The Hornets were lanugishing in the bottom half of the table while Bolton, under the management of Bruce Rioch and Colin Todd, were a side looking to secure promotion into the Premier League. For the first 71 minutes of the game the Trotters looked every inch promotion contenders, as they opened up a 3-0 lead with Watford not offering much and home fans beginning to stream out of the stadium.
However Glenn Roeder’s side got themselves a goal when striker Gary Porter netted with their first shot on target in the game – some pride salvaged at least. However two minutes later they were back in it, Porter scoring his second after bursting into the box, chesting down the ball and smashing it into the net. With around eight minutes to go, a flick-on saw Ken Charlerey pick up the ball and the midfielder let fly from 25 yards, his shot finding the bottom corner of the net and the turnaround was complete – or so Watford fans thought.
With a minute to go, Watford had a corner which was swung in towards the back post. With Bolton defenders attempting to head it clear it struck an arm and the referee awarded the hosts a penalty. Gary Porter stepped up, sent the goalkeeper the wrong way and thus sealed an amazing comeback for the Hornets as their fans went mad in celebration.
9: Sheffield United 4 Nottingham Forest 3 2003
The game which started Nottingham Forest’s love-affair with the play-offs. Having finished 6th in Division One during the 2002/03 season, Forest hosted 3rd placed Sheffield United in the semi-finals, the first leg at The City Ground ending 1-1. The Blades were favourites going into the Bramall Lane return a few days later and it would prove to be an incredible match.
The hosts fell behind when David Johnson gave Forest the lead on the night midway through the first half and on 58 minutes, the Reds doubled their lead when Andy Reid struck Mathieu Louis-Jean’s deep cross into the net at the back post – Forest, it seemed, were on their way to the Cardiff play-off final.
However United stirred themselves and got a goal back two minutes later when Michael Brown’s deflected free-kick crept over the line and Steve Kabba equalised not long after, volleying the ball high into the net after a flick-on fell to him. With the scores level at 2-2 the match entered extra-time where United went in front through Paul Peschisolido, before a Des Walker own-goal extended their lead further. Jon Olav-Hjelde pulled a last-minute consolation back for Forest but it was Neil Warnock’s side who would go on to face Wolves in the final, after a rollercoaster 120 minutes of football.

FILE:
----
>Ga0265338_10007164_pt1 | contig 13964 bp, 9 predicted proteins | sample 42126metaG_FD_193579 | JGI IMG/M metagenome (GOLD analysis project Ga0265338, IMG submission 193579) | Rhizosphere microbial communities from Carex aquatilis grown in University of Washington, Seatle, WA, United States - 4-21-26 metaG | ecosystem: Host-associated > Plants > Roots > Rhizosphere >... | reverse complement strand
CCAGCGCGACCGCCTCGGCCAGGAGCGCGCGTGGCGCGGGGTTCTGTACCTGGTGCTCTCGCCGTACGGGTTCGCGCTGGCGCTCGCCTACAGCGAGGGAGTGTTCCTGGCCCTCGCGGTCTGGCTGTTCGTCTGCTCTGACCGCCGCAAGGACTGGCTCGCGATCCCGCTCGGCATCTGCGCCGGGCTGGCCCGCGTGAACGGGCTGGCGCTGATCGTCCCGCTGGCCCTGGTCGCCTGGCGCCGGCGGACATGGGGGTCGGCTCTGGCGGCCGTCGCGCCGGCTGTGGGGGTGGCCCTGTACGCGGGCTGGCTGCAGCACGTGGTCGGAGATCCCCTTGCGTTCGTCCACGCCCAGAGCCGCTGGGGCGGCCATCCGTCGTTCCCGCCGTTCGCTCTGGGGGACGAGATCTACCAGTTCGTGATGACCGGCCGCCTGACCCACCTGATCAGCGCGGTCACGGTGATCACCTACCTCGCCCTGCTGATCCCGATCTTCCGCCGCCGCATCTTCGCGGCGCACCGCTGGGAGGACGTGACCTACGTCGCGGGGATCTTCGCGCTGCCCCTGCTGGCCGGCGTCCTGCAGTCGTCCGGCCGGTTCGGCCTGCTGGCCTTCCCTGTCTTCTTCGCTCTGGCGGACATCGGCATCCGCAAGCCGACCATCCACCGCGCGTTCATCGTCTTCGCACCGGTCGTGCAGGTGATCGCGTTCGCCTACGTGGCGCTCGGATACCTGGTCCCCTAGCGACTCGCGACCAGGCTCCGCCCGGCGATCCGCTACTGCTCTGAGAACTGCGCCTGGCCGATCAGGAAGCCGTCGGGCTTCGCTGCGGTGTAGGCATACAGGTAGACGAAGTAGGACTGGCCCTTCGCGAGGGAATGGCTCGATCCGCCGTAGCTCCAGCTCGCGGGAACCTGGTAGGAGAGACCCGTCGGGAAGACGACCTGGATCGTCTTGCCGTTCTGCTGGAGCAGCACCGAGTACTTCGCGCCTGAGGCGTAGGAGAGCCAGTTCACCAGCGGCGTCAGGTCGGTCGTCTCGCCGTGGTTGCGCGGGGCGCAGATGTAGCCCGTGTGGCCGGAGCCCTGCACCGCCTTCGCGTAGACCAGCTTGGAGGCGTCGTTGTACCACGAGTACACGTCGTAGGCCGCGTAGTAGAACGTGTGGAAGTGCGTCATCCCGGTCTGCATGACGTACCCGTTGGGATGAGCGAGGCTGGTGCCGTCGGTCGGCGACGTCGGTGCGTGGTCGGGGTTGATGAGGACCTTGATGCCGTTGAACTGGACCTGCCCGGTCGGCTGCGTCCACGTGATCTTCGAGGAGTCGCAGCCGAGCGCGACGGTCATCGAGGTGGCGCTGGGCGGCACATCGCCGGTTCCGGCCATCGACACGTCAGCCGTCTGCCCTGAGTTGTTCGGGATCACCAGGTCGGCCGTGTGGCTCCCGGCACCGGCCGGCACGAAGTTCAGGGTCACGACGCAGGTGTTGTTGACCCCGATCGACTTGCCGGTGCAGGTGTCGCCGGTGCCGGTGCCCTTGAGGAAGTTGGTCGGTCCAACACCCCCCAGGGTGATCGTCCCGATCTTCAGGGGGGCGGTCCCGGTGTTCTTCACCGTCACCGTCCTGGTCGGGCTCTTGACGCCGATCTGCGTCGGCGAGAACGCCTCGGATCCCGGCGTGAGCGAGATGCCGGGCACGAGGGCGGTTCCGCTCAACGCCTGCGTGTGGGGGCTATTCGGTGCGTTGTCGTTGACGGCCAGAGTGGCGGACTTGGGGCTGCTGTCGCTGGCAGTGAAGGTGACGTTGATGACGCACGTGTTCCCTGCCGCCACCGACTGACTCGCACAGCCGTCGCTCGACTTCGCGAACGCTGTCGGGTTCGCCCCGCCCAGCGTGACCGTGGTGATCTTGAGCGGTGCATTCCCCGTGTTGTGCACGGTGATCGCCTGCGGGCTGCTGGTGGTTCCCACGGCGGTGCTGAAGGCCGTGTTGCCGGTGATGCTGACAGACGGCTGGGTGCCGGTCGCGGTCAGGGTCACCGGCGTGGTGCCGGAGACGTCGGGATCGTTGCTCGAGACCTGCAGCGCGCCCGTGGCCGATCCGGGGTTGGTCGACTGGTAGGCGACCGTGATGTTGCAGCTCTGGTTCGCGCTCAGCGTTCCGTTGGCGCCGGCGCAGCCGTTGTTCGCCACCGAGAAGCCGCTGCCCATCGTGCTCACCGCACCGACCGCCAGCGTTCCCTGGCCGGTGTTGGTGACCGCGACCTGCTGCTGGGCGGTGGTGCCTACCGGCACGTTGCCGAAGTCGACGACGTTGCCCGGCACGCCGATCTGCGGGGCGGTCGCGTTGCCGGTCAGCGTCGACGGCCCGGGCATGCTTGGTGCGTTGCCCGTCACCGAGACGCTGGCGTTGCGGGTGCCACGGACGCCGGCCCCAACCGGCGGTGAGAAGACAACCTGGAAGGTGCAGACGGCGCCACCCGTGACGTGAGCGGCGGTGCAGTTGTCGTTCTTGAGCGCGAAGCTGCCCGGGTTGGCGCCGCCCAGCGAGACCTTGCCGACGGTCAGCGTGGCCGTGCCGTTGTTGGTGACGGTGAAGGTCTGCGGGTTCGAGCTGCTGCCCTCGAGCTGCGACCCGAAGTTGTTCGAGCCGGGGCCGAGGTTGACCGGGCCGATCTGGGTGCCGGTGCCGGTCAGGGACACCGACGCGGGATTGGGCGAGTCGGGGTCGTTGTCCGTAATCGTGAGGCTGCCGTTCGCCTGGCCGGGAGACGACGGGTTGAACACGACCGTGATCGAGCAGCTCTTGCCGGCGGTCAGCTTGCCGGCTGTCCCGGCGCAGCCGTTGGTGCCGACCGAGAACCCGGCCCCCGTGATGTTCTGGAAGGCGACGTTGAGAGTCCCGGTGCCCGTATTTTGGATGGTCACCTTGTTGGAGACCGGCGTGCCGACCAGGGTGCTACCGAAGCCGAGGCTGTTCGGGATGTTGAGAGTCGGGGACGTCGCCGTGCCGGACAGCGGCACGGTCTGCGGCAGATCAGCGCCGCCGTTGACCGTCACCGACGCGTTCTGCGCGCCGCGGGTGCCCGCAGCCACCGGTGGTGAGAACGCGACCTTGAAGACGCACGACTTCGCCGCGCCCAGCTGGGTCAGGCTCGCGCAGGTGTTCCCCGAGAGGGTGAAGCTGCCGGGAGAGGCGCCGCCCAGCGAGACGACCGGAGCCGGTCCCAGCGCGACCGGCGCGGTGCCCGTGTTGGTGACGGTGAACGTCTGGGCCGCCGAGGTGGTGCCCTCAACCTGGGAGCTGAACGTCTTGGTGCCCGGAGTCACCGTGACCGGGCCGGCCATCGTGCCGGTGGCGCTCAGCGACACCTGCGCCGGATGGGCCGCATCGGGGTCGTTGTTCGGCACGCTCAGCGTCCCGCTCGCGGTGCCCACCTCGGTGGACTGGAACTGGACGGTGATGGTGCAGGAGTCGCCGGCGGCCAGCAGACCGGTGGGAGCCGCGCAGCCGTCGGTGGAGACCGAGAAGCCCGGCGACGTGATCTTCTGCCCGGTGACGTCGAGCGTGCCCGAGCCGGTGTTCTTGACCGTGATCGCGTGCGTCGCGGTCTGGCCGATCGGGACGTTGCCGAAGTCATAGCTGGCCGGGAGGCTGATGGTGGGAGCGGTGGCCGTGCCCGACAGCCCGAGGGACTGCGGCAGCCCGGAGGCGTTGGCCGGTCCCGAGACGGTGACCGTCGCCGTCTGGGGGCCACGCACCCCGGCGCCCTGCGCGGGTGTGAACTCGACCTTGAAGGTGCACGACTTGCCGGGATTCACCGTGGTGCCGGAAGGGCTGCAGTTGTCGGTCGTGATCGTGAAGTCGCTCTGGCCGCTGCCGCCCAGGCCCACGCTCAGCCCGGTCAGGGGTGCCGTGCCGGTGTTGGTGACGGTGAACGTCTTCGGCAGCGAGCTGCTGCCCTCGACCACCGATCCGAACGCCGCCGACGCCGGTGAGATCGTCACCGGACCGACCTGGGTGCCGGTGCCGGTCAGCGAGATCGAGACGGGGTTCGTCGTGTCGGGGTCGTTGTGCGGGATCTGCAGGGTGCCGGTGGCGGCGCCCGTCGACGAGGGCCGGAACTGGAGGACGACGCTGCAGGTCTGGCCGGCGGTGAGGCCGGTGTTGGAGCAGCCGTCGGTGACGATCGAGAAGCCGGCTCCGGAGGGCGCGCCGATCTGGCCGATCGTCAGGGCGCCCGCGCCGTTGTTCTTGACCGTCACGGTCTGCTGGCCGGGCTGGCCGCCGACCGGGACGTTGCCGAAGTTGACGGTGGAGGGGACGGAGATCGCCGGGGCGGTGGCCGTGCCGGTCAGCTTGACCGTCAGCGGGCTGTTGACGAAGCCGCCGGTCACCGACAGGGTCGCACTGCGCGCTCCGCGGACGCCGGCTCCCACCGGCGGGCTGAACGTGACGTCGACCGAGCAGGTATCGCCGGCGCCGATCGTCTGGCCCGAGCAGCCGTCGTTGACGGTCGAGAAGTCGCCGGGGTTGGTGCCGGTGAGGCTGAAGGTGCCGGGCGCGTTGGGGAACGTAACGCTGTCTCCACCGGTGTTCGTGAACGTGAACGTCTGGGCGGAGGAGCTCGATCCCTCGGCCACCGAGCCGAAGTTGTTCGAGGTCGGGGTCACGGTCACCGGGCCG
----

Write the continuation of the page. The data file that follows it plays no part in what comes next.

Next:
8: Southampton 3 Leeds United 4 2005
Four goals in a frantic final 20 minutes saw Leeds United complete an amazing comeback against Southampton in the Championship six years ago. Saints were in control on home turf as Marian Pahars and a double from midfielder Nigel Quashie put them 3-0 ahead at the break – and the score was still the same with 70 minutes on the clock.
Leeds manager Kevin Blackwell threw on striker David Healy and his introduction sparked a remarkable turnaround. Paul Butler’s looping header gave the Whites hope then six minutes later Robbie Blake tapped in to make the score 3-2 with thirteen minutes of normal time remaining.
On 84 minutes Healy’s attempted chip was handled by a Southampton defender in the box and a penalty awarded. Healy stepped up to rifle his spot-kick into the top corner and it seemed Leeds had salvaged a point. However Liam Miller converted a low cross from the right on the half-volley with four minutes left to set the seal on an incredible afternoon’s football. He and his teammates ran to celebrate in front of the travelling Leeds support behind the goal, who would struggle to forget what they’d just seen.
6: Oxford United 5 Portsmouth 5 1992
In a match against Portsmouth they looked well and truly out of, Oxford United pulled off an amazing recovery in the final five minutes to salvage a point. This Division One encounter got off to the best start possible for Pompey as Alan McLoughlin rose highest to power a header into the roof of the net and striker Guy Whittingham doubled the lead with a first-time volley not long after.
The visitors made it three from a corner as Kerry Evans diverted the ball into his own net, David Penney did pull a goal back for Oxford shortly afterwards, but Portsmouth restored their three goal advantage as Whittingham scored his second. Jim Magilton volleyed Oxford back into it before the break after what had been a shocking first 45 minutes from his side.
In the second half it was Portsmouth who extended their lead again as winger Mark Chamberlain rifled a shot into the roof of the net and at 5-2, the match looked over. With five minutes left on the clock, John Durnin ran onto a flick-on to score, but with home fans leaving the Manor Ground Chris Allen was brought down in the box and Oxford had a penalty. Magilton slotted his spot-kick into the bottom corner to make the score 5-4 but they were not finished and after another ball was hit into the Portsmouth area, a shot was parried where it fell to Allen, who headed home to make it 5-5.
5: Peterborough United 4 Cardiff City 4 2009
During the 2009/10 Championship campaign, Peterborough United and Cardiff played out arguably the league’s game of the season as eight goals were shared at London Road in an entertaining 4-4 draw.
Cardiff, gunning for Premier League promotion, displayed their credentials, going into a 4-0 lead with 36 minutes gone. Joe Ledley scored twice, Jay Bothroyd added a third and Peter Whittingham’s 25-yard free-kick made it four. For bottom-of-the-table Peterborough, a heavy defeat was on the cards as the Cambridgeshire side were battling to avoid relegation.